The Scottish Highlands

Mountain ranges as far as the eye can see occupy Scotland’s northern region, where verdant valleys keep company with spectacular lochs, and signs of civilization are few and far between. Here, hiking trails offer both epic panoramas and a hideaway from the daily grind. These are the Scottish Highlands, peaked by Ben Nevis towering at 4,411 feet, and it’s the perfect venue for an epic trek.


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Seasonality and Climbing Requirements

Best Scottish Highlands Treks and Routes

  • West Highland Way

    With 9 to 16 miles of hiking in a day and dizzying elevation, West Highland Way isn’t the easiest trekking route. Despite that – or perhaps because of it – the West Highland Way is Scotland’s pride and joy. 

    Distance: 96.0 mi (154.5 km)
    Average duration: 6-8 days
    Average difficulty: Even in the winter's foggy conditions, West Highland Way is hikeable, if only by expert hikers with proper gear. Any other time of the year, it’s a reasonable hike for most skill levels.
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  • Great Glen Way

    79 miles of epic trekking path await adventurers along the Great Glen Way, starting near the foothills of the great Ben Nevis and passing Loch Lochy, Loch Oich and Loch Ness. It’s a mostly manageable undertaking, with beautiful views and a more difficult stretch at the end for a bit of a challenge.

    Distance: 79 miles (126 km)
    Average duration: 5 to 6 days
    Average difficulty: As it keeps at mostly lower elevation, the Great Glen Way is an easy-to-moderate trek for most skill levels. The success rate is very high.
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  • Southern Upland Way

    Crossing from the tiny village of Portpatrick in the southwest to Cockburnspath in the east, the famous Southern Upland Way is the United Kingdom’s first official long-distance trail that runs from coast to coast, linking them together in an unforgettable, if strenuous in some parts, 212-mile trekking route.

    Distance: 212 mi (341 km)
    Average duration: 10-20 days
    Average difficulty: The hike might be difficult in some parts, but a high success rate is generally expected. 
  • Great Trossachs Path

    Set in the Trossachs National Park, the Great Trossachs Path essentially connects three of Scotland’s most epic hiking trails. However, with 30 miles of breathtaking loch views, woodlands, and waterfalls (not to mention the pubs along the way), it holds its own as a long-distance hiking trail worth taking on.

    Distance: 30 miles (48 km)
    Average duration: 1-3 days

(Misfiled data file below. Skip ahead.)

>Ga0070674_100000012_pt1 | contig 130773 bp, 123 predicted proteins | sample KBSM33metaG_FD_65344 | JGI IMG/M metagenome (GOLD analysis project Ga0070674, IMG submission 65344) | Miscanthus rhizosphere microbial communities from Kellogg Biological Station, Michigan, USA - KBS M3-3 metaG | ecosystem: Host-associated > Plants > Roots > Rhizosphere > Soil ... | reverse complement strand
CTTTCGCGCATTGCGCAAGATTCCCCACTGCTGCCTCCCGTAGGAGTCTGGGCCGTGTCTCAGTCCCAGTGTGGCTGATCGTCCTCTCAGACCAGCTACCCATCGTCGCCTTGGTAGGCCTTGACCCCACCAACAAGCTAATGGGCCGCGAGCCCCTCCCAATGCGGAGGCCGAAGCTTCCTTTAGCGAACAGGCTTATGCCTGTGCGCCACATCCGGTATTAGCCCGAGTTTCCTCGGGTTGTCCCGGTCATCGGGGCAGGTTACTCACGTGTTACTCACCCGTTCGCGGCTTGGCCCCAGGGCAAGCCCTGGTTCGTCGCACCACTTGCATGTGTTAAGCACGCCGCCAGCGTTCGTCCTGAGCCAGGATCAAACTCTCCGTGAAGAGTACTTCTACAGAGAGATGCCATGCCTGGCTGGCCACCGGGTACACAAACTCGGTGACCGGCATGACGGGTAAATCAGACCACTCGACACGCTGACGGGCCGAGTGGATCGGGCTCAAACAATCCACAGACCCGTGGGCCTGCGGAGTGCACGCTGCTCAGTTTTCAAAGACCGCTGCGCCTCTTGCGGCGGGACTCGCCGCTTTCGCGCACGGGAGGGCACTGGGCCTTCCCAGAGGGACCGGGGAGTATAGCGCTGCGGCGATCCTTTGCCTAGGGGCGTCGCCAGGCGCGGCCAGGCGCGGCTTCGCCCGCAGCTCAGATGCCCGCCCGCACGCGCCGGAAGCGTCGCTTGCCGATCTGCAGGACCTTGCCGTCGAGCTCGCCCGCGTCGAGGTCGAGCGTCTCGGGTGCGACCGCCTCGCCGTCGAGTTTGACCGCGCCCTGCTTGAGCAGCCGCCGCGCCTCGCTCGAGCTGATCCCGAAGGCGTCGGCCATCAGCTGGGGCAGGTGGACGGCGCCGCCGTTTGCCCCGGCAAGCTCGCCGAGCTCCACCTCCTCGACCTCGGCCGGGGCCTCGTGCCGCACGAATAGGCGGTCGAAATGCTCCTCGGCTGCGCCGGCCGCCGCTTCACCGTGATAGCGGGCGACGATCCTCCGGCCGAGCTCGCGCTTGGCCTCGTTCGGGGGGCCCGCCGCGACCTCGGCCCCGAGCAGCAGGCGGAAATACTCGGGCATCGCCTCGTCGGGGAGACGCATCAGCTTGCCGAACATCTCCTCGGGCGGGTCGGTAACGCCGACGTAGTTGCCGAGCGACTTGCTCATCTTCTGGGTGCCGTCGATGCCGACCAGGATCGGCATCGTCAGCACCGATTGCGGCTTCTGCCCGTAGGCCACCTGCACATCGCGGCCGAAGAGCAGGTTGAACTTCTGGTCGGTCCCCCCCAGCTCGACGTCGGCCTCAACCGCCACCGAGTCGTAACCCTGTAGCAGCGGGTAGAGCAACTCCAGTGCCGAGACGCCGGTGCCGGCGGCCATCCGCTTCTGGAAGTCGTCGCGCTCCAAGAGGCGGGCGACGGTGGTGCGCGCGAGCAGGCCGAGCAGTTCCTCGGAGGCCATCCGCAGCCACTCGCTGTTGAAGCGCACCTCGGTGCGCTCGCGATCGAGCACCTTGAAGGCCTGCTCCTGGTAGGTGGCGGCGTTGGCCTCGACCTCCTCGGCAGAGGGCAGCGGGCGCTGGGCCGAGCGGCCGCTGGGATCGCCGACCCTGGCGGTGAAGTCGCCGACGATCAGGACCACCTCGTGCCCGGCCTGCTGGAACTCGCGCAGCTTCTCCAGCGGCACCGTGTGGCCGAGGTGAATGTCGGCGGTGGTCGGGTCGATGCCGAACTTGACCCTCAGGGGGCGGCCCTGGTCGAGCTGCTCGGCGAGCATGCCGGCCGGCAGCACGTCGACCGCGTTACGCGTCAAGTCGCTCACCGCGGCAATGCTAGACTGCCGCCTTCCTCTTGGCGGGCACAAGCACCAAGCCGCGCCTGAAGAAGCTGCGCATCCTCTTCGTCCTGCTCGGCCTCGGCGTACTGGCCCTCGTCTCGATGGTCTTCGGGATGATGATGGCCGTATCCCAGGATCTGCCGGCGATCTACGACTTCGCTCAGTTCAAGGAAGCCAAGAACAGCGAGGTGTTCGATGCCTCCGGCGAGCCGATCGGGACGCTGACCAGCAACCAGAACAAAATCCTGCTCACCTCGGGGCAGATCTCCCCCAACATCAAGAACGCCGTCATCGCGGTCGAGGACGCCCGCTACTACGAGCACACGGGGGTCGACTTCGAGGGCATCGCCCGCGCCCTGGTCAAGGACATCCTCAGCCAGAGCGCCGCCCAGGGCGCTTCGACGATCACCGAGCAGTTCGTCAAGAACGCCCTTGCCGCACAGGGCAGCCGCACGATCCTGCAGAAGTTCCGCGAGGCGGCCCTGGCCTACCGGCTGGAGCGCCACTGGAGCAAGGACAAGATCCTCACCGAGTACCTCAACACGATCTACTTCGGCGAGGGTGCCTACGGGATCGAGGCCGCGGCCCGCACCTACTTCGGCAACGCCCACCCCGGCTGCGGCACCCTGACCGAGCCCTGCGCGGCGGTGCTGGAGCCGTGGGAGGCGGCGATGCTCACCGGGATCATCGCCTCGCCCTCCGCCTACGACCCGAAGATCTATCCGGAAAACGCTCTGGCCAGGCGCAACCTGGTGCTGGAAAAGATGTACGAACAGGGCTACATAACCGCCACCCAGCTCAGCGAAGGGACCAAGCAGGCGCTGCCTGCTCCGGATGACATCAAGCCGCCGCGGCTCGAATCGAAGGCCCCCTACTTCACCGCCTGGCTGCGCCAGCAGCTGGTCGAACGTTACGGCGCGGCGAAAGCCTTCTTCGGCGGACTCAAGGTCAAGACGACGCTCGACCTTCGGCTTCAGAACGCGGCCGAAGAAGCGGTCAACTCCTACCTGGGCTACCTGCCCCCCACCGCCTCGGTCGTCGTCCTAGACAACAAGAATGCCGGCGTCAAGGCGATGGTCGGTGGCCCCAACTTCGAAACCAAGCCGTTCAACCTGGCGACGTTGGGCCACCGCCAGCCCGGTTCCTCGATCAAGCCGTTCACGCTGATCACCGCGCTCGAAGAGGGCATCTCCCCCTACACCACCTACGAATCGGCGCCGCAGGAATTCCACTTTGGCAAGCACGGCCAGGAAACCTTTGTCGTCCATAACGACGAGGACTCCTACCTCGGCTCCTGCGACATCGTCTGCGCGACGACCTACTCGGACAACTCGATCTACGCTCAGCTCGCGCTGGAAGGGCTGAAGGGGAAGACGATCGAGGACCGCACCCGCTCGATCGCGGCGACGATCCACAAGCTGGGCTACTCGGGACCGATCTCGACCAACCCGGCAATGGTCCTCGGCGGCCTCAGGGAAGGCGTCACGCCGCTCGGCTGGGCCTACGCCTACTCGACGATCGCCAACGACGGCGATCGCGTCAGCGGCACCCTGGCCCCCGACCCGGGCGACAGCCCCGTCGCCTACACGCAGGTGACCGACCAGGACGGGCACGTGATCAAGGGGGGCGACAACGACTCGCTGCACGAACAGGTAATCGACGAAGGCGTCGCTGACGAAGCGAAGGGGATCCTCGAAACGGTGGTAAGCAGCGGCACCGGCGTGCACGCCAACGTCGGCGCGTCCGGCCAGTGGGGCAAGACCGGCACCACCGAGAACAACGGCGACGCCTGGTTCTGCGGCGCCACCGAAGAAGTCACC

Average difficulty: This path has its small share of steep climbs, so we’ll count it as moderate. However, it does boast a success rate of 100%. Shorter loops are available for less active folks.
  • Three Lochs Way

    It might be a shorter trek at 34 miles, but that doesn’t mean Three Lochs Way is any less spectacular than its long-distance counterparts. It offers jaw-dropping views of Loch Lomond, The Gareloch, and Loch Long; hence the name. But stunning views of gentle slopes and craggy peaks are also on hand.

    Distance: 34 miles (55 km)
    Average duration: 3-4 days
    Average difficulty: Depending on your level of fitness, Three Lochs Way is a fairly easy hike, with a very high success rate. Nearby accommodations are available along the way if you prefer to forgo camping and carry a lighter load.
  • Cowal Way

    Cowal Way is called Scotland in 57 miles for a reason. Running the length of the Cowal Peninsula, it offers diversity in grand landscapes and terrains from woodlands to coastlines, as well as beautiful panoramas and charming villages. It’s also easily accessible, its trailhead only an hour from Glasgow.

    Distance: 57 mi (92 km)
    Average duration: 3-5 days
    Average difficulty: With a waymarked footpath being developed for tourists and accommodations along the way, Cowal Way is an easy-to-moderate hike with a very high success rate.
  • The Great Glen Canoe Trail

    Give your upper limbs a bit of a workout for a change. The Great Glen Canoe Trail, Scotland’s first official paddling trail, is the stuff kayaking legends are made of. For 60 miles, it runs the length of the Caledonian Canal, which links Inverness to Fort William, and even traverses the famous Loch Ness.

    Distance: 60 mi (96.56 km)
    Average duration: 3-5 days
    Average difficulty: Much like many of Scotland’s footpaths and trails, the Great Glen Canoe is a challenging, yet feasible, undertaking. Chances of success are high for most people.

The Scottish Highlands General Facts

Scottish Highlands Tours and Trips